In the following context:

One day, Jack told Anne about John’s life in Canada. She wrote articles for her school Internet magazine. And she was always looking for new stories.

Why did the author choose to use past simple in (She wrote articles) instead of present perfect simple or even past continuous like he did in (And she was always looking), as 'Anne' was still writing articles, in general, at the time of speaking.

Thanks in Advance.


It's perfectly good to write "She was writing articles for her magazine" which can mean one of two things:

  1. At the moment When Jack spoke to her she was actually in the act of writing
  2. or, On the day when Jack spoke to her she was habitually writing

The context which follows ("was always looking") makes it clear that it means 2: it describes a habitual action.

"One day, Jack [did something]" is a typical phrase to introduce an instant, at some unspecified time in the past, which is only notable because of what Jack did that day.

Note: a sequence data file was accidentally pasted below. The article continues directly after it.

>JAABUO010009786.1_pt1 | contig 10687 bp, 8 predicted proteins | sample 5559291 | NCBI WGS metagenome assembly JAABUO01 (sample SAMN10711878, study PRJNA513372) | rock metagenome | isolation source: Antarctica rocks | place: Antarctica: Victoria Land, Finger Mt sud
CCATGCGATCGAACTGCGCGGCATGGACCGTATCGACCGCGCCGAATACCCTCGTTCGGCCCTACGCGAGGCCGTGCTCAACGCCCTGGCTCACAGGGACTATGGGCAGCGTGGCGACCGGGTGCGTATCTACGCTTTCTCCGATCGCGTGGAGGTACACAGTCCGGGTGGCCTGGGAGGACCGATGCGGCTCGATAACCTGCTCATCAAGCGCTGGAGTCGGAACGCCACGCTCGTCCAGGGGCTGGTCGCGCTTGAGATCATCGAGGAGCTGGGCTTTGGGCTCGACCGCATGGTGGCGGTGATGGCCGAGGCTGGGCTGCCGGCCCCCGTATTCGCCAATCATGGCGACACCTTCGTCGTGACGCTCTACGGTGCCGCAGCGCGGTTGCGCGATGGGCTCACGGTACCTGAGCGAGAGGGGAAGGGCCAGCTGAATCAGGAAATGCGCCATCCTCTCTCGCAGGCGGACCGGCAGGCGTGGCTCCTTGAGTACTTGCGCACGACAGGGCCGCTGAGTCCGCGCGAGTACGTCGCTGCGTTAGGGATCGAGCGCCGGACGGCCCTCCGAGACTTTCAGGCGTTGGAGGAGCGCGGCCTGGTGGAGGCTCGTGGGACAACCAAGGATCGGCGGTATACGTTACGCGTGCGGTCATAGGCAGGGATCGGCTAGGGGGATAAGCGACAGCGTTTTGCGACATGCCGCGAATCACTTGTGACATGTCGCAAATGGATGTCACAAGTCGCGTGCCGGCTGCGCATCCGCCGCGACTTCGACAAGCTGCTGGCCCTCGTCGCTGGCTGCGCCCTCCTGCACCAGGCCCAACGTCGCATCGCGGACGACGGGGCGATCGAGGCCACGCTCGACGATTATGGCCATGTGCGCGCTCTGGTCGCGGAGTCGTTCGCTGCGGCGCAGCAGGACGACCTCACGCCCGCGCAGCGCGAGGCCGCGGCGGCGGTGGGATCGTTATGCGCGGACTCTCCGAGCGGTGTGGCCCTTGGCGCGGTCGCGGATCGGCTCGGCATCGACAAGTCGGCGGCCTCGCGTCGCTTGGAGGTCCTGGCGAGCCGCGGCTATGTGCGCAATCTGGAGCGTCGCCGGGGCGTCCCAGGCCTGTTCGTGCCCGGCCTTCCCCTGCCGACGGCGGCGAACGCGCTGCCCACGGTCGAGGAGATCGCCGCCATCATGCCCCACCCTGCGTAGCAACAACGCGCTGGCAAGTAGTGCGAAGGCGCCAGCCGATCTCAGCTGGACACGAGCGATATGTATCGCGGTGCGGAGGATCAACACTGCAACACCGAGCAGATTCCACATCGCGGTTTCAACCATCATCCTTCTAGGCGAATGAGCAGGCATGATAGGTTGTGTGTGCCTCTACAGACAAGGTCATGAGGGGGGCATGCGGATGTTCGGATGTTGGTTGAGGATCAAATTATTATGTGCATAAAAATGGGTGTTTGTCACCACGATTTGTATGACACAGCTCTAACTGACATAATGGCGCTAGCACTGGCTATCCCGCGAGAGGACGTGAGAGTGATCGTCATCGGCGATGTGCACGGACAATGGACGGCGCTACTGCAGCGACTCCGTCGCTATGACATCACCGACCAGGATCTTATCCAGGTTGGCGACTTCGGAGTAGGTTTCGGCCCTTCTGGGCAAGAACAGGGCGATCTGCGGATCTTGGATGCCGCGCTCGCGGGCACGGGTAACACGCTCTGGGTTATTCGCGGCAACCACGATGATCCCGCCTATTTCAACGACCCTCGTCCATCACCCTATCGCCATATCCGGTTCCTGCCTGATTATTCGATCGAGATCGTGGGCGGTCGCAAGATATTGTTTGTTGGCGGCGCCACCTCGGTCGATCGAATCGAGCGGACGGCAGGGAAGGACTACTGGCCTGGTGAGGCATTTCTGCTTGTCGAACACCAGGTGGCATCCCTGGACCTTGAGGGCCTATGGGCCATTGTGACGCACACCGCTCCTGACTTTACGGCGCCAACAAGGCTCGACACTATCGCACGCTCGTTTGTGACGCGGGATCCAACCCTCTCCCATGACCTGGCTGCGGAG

• It can also mean 3. She used to write. On the day in question, she might have already stopped writing those articles habitually. It's not directly linked to the previous sentence (on the day in question she [still] wrote) but is simply stated in a separate sentence. In the habitual sense, it's not likely that it means she'd stopped writing, but it could. – Jason Bassford May 1 at 17:47
  • Thank you for your answer. – Laith Leo May 2 at 6:28

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